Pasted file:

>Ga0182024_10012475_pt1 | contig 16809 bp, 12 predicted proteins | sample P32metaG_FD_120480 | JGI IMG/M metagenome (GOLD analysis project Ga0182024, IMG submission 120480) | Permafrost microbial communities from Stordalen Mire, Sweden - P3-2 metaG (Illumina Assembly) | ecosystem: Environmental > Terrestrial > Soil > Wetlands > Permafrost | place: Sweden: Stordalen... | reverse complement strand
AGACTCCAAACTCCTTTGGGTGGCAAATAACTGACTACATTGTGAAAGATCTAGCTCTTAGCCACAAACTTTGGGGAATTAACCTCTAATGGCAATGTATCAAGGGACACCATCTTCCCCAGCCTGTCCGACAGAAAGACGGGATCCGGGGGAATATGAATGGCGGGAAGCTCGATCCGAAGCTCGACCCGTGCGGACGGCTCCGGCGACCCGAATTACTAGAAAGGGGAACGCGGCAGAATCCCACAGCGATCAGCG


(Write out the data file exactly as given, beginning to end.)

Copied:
>Ga0182024_10012475_pt1 | contig 16809 bp, 12 predicted proteins | sample P32metaG_FD_120480 | JGI IMG/M metagenome (GOLD analysis project Ga0182024, IMG submission 120480) | Permafrost microbial communities from Stordalen Mire, Sweden - P3-2 metaG (Illumina Assembly) | ecosystem: Environmental > Terrestrial > Soil > Wetlands > Permafrost | place: Sweden: Stordalen... | reverse complement strand
AGACTCCAAACTCCTTTGGGTGGCAAATAACTGACTACATTGTGAAAGATCTAGCTCTTAGCCACAAACTTTGGGGAATTAACCTCTAATGGCAATGTATCAAGGGACACCATCTTCCCCAGCCTGTCCGACAGAAAGACGGGATCCGGGGGAATATGAATGGCGGGAAGCTCGATCCGAAGCTCGACCCGTGCGGACGGCTCCGGCGACCCGAATTACTAGAAAGGGGAACGCGGCAGAATCCCACAGCGATCAGCG